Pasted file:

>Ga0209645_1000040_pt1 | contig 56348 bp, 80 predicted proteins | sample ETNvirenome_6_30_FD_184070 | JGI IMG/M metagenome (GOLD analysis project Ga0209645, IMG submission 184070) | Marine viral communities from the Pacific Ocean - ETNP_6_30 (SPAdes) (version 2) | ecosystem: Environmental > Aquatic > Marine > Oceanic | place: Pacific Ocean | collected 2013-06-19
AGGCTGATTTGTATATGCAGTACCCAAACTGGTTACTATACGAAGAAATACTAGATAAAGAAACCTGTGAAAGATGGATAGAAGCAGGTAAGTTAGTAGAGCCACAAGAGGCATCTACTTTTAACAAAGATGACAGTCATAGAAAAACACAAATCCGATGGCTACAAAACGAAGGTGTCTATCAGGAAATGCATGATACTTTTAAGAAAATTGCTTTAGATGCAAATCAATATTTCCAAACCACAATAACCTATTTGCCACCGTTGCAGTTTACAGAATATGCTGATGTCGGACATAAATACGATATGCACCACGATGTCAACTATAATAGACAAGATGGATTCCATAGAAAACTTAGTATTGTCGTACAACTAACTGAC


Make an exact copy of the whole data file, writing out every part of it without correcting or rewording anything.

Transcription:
>Ga0209645_1000040_pt1 | contig 56348 bp, 80 predicted proteins | sample ETNvirenome_6_30_FD_184070 | JGI IMG/M metagenome (GOLD analysis project Ga0209645, IMG submission 184070) | Marine viral communities from the Pacific Ocean - ETNP_6_30 (SPAdes) (version 2) | ecosystem: Environmental > Aquatic > Marine > Oceanic | place: Pacific Ocean | collected 2013-06-19
AGGCTGATTTGTATATGCAGTACCCAAACTGGTTACTATACGAAGAAATACTAGATAAAGAAACCTGTGAAAGATGGATAGAAGCAGGTAAGTTAGTAGAGCCACAAGAGGCATCTACTTTTAACAAAGATGACAGTCATAGAAAAACACAAATCCGATGGCTACAAAACGAAGGTGTCTATCAGGAAATGCATGATACTTTTAAGAAAATTGCTTTAGATGCAAATCAATATTTCCAAACCACAATAACCTATTTGCCACCGTTGCAGTTTACAGAATATGCTGATGTCGGACATAAATACGATATGCACCACGATGTCAACTATAATAGACAAGATGGATTCCATAGAAAACTTAGTATTGTCGTACAACTAACTGAC